There is a lot about which the U.S. should be embarrassed. The Iraq invasion and hundreds of thousands of Iraqis killed in the subsequent sectarian strife. The fact that Americans are still in Iraq. Supporting the Saudi and Emirati royals as they bombed and starved Yemen. Allowing the Europeans, South Koreans, and Japanese to cheap ride on America for decades, even after they recovered from war. Getting involved in a host of other nations’ bitter civil wars: Afghanistan, the Balkans, Lebanon, Libya, and Syria, as well as in Africa, Latin America, and especially Vietnam. Intervening in World War I, a stupid imperial slugfest that did not concern America militarily. Botching the long-overdue withdrawal from Afghanistan. And there’s a lot more, including Madeleine Albright’s malign role in making U.S. foreign policy in addition to more mundane issues, such as pouring good money after bad into the dirigiste economies of multiple collectivist Third World dictatorships.
That’s a lot to be embarrassed about. The Dobbs opinion, not so much.
But ah, Poast explains, “As a result of it, the U.S. joins an inauspicious list of countries that have restricted abortion access in the past three decades — a list that is full of nondemocracies, notably Russia and Iran.” He shouldn’t forget the 47 European states with tougher abortion rules than America. Surely they should be embarrassed too.
Poast went on to complain that “When a clear majority of the U.S. public, including Republican-appointed Chief Justice John Roberts, thinks that abortions in some form should be protected at the national level, it seems contrary to a democratic system’s operating principles that the court would undermine the ‘will of the people.’” Uh, what kind of civic education did he receive in school? The Bill of Rights was created to protect the rights of minorities who find themselves at odds with majority practice. So, too, the 14th Amendment, which was approved to end racial discrimination. Does he want to toss that principle overboard? So, if a majority turns against free speech, limits on government searches, protections against self-incrimination, requirements of a jury trial, and racial equality, too bad. The majority rules. Stop whining. We obviously can’t have judges undermining the “will of the people”?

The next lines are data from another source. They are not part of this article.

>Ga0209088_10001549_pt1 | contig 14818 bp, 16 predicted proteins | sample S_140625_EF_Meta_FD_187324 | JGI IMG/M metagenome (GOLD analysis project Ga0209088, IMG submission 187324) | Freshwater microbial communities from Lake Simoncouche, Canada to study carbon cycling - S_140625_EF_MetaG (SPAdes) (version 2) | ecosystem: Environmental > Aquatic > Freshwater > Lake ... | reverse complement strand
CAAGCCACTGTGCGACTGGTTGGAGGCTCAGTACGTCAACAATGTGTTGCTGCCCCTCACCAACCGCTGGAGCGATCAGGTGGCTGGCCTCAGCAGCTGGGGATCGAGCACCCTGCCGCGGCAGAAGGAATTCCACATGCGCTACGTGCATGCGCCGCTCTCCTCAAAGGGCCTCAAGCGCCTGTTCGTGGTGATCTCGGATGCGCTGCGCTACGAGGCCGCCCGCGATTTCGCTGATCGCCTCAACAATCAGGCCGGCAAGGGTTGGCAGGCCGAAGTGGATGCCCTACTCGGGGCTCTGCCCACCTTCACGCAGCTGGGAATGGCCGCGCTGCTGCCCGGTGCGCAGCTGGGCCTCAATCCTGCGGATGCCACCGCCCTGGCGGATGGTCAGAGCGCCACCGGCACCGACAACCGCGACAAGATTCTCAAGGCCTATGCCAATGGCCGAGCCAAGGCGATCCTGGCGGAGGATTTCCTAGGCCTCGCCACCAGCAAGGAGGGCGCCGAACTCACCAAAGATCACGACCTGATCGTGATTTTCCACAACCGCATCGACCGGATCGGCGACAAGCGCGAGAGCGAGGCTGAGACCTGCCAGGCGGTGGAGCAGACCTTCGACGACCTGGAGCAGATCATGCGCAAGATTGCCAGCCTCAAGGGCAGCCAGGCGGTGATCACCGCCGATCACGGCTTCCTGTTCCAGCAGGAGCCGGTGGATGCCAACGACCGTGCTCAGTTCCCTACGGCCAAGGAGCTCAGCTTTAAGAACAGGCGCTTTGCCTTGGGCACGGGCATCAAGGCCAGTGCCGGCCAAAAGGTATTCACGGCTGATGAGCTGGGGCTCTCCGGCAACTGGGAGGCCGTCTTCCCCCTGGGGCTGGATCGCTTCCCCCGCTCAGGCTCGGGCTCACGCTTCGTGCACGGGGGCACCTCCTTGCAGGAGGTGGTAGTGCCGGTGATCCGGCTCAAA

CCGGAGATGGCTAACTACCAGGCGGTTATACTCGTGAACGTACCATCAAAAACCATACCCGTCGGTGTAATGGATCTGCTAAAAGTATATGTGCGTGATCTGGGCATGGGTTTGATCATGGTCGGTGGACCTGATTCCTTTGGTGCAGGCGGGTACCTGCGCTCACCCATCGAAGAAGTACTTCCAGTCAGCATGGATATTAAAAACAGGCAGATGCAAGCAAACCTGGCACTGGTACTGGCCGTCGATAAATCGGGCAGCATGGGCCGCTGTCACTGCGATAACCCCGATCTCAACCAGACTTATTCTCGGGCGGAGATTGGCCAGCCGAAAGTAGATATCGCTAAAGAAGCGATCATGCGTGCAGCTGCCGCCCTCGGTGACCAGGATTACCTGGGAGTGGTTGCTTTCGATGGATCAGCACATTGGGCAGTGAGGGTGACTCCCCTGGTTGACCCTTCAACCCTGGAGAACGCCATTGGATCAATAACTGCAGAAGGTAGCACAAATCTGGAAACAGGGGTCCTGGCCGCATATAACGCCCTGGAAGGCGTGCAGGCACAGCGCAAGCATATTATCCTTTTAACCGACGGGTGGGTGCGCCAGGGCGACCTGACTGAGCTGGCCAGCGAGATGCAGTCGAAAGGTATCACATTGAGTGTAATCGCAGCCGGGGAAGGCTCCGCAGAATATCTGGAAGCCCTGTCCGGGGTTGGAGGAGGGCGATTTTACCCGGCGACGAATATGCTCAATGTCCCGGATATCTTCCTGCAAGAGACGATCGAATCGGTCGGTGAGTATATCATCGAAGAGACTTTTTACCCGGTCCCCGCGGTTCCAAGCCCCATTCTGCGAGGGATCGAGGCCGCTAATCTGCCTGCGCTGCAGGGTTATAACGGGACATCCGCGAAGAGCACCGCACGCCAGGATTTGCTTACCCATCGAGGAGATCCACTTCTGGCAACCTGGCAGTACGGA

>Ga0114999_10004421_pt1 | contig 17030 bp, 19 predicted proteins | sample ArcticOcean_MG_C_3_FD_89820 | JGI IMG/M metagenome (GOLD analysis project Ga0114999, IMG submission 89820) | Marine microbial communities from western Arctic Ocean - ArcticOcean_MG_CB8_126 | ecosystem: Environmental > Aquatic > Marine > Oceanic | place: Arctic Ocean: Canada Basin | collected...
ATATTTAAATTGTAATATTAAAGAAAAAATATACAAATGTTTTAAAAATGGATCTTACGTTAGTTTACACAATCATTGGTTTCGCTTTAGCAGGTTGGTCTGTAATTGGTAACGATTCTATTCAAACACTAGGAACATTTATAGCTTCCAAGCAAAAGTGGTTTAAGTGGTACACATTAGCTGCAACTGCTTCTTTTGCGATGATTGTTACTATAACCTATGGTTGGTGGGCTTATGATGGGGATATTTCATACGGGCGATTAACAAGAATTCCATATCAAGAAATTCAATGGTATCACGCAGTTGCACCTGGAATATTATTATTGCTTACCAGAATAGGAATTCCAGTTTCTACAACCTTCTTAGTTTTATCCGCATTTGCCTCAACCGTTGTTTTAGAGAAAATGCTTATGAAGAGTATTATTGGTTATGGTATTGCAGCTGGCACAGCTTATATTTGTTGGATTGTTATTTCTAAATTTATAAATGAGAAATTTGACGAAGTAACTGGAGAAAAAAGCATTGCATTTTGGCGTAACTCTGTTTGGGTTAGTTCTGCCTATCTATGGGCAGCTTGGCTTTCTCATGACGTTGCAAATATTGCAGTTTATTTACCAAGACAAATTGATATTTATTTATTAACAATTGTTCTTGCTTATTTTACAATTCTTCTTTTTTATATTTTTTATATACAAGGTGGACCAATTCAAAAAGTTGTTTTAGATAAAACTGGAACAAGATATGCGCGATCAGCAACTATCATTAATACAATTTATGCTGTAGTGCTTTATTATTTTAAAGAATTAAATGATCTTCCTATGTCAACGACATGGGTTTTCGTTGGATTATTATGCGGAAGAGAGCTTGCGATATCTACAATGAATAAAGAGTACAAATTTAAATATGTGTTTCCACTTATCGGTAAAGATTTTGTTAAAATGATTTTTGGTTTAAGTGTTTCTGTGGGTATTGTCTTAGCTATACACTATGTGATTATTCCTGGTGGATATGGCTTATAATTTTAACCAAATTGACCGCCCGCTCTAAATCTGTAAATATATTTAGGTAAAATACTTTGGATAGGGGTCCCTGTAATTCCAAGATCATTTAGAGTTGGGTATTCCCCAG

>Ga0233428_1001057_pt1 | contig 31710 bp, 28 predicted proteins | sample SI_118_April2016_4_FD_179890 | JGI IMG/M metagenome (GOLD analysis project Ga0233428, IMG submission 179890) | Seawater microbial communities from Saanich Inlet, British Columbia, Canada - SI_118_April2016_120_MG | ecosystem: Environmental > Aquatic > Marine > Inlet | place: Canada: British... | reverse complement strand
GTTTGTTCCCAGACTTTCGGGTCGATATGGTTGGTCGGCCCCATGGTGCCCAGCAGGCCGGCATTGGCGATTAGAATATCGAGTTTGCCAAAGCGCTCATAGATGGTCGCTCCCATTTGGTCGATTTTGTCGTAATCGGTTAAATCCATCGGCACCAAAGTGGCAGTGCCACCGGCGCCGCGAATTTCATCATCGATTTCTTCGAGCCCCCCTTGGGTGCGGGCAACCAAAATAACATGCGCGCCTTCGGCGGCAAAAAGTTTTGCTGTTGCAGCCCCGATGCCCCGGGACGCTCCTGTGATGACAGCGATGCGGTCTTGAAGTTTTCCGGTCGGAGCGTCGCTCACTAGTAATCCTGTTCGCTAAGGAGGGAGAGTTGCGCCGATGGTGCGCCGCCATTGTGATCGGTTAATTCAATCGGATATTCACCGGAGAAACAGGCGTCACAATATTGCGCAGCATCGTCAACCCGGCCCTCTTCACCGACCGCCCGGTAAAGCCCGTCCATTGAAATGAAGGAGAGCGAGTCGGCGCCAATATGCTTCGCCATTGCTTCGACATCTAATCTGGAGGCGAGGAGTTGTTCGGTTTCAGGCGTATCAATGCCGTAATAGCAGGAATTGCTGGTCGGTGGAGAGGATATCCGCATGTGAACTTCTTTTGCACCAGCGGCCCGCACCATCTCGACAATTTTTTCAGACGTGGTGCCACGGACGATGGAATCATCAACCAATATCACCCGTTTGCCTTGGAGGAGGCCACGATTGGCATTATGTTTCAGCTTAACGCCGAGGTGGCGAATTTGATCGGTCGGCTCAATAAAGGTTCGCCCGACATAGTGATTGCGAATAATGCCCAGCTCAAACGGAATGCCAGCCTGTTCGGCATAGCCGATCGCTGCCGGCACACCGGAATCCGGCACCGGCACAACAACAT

Poast also whines about “the seemingly capricious nature of the ruling.” He says:
It is one thing to philosophically hold that, within reason, policies should be set at the level of individual states. But when the court rules in the same week that individual states can set any restrictions on abortions, but cannot impose limited restrictions on gun ownership, it feeds a perception, both domestically and internationally, that the U.S. democratic system of governance is dysfunctional.
The difference between the two issues is their legal basis. One is rooted in the explicit language of the Constitution (gun ownership, the subject of the Second Amendment) while the other is based on vaporous, rarely discerned emanations and penumbras of the Constitution, which means not much at all (abortion, imagined to be a basic right a century after passage of the amendment upon which it supposedly was loosely based). One can argue about the proper interpretation of both provisions, but their foundations are entirely different. Even some progressives have believed that Roe’s legal reasoning was “nonsense upon stilts,” as Jeremy Bentham once called natural rights. Yale’s John Hart Ely wrote of the abortion opinion, saying, “It is bad because it is bad constitutional law, or rather because it is not constitutional law and gives almost no sense of an obligation to try to be.” He called the decision a “dangerous precedent.”
Second, Poast says:
[The] ruling is destabilizing and points to further instability in U.S. policymaking.… the Supreme Court has overturned a policy that had stood for 50 years, and there are concerns that other domestic human rights policies that seemed to have been ‘settled law,’ such as protections for contraception and same-sex marriage, could be revised as well.